With an important bridge out, the residents of a Middle Eastern village are cut off from the sectarian violence going on around the country. Here, Christians and Muslims live happily together, although the women are worried that news from outside could spark things off again. Determined not to lose their sons to violence again, they come up with a variety of schemes to distract the men from their differences: sabotaging the TV feed, staging a phoney miracle, hiring a group of travelling Ukrainian strippers, lacing the pastries with hash.
Filmmaker Labacki vividly portrays life in this dusty, colourful village. And she undercuts the loose, slapstick tone with serious emotional moments, usually accompanied by the women breaking into heart-rending songs. Intriguingly, this approach turns the village into a fantasy setting, as the noble, poor-but-happy residents try to remain oblivious to violent clashes in neighbouring communities.
Along the way, a few women emerge as strong-willed, resourceful characters.
Moussawbaa is terrific as a mother dealing with a particularly sad tragedy, Maalouf is hilarious as the resourceful wife of the bumbling mayor (Khalil), and Labaki has a sharp presence as a single mother reluctantly courting a nice-guy builder (Farhat). But most of the men are hapless, ignorant thugs who would rather throw a punch than talk to each other. So it's clear that these women have work to do.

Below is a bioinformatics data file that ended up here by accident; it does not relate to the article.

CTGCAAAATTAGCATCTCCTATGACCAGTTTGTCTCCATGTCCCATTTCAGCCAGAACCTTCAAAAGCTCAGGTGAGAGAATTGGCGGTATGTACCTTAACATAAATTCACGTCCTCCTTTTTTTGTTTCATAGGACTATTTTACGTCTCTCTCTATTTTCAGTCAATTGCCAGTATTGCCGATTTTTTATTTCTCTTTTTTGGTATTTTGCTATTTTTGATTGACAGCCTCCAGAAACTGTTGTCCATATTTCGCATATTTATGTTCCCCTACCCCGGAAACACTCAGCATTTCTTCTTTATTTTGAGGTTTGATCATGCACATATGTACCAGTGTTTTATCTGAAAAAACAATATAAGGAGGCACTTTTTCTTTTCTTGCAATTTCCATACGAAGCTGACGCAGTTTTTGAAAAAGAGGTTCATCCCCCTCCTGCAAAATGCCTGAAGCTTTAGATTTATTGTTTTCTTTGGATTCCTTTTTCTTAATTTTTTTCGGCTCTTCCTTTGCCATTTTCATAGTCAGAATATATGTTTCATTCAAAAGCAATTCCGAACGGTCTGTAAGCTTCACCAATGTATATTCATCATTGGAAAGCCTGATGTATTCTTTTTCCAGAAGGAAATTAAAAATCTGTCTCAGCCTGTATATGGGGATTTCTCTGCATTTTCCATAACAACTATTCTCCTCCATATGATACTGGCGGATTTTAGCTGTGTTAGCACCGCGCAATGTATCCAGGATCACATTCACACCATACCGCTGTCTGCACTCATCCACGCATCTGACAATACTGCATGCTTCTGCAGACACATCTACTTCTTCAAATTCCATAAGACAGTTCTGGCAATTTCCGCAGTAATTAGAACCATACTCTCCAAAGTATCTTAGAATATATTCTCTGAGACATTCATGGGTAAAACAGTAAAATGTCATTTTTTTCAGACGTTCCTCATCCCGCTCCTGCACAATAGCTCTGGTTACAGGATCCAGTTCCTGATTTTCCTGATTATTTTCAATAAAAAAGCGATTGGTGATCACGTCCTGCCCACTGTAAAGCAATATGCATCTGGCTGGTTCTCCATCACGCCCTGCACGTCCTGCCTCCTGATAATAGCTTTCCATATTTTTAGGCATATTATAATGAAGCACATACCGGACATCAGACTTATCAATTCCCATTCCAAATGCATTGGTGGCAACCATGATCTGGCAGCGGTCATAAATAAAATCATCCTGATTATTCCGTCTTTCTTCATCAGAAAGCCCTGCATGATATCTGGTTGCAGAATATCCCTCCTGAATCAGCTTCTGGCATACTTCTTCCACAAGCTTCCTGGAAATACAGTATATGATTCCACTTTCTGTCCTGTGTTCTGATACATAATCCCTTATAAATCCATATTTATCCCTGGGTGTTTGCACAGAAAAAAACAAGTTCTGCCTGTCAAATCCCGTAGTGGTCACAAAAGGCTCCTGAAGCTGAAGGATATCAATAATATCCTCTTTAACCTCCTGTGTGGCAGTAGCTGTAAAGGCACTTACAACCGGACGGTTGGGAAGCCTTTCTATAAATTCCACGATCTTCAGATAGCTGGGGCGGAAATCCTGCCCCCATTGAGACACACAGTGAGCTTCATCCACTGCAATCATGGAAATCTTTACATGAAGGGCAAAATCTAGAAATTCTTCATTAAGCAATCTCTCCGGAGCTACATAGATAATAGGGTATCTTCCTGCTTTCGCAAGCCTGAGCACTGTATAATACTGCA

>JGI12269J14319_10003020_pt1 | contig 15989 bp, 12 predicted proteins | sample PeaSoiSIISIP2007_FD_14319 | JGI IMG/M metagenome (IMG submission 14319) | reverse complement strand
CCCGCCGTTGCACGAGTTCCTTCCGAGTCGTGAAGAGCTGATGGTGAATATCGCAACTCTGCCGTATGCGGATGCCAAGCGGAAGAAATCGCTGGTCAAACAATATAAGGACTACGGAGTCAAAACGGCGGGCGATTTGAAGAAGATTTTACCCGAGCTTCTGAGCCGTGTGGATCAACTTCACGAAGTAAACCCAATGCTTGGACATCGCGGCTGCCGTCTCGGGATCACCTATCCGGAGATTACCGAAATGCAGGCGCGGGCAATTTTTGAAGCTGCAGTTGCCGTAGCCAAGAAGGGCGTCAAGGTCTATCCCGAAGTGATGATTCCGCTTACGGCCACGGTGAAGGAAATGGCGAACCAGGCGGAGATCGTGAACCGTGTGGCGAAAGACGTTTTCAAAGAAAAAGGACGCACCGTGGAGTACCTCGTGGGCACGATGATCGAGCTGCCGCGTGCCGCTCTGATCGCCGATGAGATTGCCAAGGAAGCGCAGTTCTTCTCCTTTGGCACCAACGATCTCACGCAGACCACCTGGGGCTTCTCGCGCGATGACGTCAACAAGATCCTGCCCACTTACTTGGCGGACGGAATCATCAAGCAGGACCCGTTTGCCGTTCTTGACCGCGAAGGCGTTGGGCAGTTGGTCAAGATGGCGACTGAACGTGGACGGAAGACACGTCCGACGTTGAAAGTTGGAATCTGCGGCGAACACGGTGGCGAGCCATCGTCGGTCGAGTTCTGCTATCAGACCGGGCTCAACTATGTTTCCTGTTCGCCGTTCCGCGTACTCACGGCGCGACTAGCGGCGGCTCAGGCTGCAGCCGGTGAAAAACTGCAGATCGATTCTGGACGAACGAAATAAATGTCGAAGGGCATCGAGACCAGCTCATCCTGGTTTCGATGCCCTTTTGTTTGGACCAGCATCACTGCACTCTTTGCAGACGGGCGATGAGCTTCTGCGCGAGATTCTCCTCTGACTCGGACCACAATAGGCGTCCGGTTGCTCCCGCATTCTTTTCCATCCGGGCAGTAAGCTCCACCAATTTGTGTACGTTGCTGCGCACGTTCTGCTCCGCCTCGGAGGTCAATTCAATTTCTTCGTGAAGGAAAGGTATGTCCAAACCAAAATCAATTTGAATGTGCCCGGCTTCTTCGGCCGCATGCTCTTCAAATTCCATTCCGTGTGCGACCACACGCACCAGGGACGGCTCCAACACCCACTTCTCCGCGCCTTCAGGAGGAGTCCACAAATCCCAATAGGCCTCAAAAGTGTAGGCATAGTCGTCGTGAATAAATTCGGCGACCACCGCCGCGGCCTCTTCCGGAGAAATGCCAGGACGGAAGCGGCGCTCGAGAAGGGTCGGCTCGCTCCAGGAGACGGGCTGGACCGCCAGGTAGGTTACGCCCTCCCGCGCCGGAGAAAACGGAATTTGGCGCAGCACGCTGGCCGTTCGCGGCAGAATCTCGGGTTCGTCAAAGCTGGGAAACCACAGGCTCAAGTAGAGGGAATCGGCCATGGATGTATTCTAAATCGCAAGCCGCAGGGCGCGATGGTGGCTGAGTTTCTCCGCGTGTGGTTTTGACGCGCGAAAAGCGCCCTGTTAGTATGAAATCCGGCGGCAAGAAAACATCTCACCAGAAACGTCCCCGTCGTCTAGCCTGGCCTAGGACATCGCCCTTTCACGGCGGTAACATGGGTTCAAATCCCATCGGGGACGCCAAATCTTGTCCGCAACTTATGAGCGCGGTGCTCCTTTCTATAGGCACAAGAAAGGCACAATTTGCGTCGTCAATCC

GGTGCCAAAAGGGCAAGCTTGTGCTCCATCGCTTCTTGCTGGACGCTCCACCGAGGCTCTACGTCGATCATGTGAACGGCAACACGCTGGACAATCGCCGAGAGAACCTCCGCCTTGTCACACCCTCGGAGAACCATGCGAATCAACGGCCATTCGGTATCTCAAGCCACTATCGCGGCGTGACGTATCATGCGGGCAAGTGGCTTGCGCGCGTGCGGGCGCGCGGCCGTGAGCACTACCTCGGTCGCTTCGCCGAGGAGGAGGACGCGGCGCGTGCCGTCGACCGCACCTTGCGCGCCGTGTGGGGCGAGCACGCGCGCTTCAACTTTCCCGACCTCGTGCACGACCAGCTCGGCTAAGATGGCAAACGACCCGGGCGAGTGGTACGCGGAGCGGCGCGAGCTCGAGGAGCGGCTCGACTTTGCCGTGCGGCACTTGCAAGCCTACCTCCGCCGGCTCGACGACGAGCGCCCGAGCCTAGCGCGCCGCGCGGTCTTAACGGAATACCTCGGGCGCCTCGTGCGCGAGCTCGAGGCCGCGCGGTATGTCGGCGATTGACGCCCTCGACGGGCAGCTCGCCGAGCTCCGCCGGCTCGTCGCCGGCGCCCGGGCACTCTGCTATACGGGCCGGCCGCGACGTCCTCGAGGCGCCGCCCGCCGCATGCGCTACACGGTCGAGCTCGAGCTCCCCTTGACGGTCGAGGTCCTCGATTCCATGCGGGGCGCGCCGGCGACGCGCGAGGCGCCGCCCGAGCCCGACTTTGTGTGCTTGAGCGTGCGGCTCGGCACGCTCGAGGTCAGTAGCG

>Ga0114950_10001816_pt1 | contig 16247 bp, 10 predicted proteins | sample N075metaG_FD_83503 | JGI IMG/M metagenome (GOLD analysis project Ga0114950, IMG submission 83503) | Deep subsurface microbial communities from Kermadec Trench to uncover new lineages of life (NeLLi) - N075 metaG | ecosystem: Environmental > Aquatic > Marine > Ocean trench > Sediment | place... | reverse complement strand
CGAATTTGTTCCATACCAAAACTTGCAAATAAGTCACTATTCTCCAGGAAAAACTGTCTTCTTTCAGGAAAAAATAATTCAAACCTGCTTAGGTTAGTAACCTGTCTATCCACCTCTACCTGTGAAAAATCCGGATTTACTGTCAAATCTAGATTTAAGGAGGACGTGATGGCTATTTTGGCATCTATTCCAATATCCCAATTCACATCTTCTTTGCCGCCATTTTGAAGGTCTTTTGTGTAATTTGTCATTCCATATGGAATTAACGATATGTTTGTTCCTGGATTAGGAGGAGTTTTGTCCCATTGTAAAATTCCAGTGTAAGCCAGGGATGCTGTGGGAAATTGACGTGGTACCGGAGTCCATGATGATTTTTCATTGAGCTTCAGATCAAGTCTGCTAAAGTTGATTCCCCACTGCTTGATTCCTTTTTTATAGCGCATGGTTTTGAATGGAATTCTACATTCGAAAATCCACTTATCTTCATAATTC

By approaching this situation in such a loose way, Labaki simplifies it.
Everything the women do is merely delaying the inevitable collision, treating the symptoms rather than the cause. As a result, the long middle act drags through several silly set pieces as we wait for the story to get to its point.
Thankfully, things do come together in a clever final turn of events. It may be rather glib, but it stops the men (and us) in their tracks.
Run time: 110 mins
In Theaters: Wednesday 14th September 2011
Box Office USA: $0.5M
Distributed by: Sony Pictures Classics
Contactmusic.com: 3 / 5
Rotten Tomatoes: 52%
Fresh: 36 Rotten: 33
IMDB: 7.5 / 10
Director: Nadine Labaki
Screenwriter: Rodney Al Haddid, Jihad Hojeily, Nadine Labaki, Sam Mounier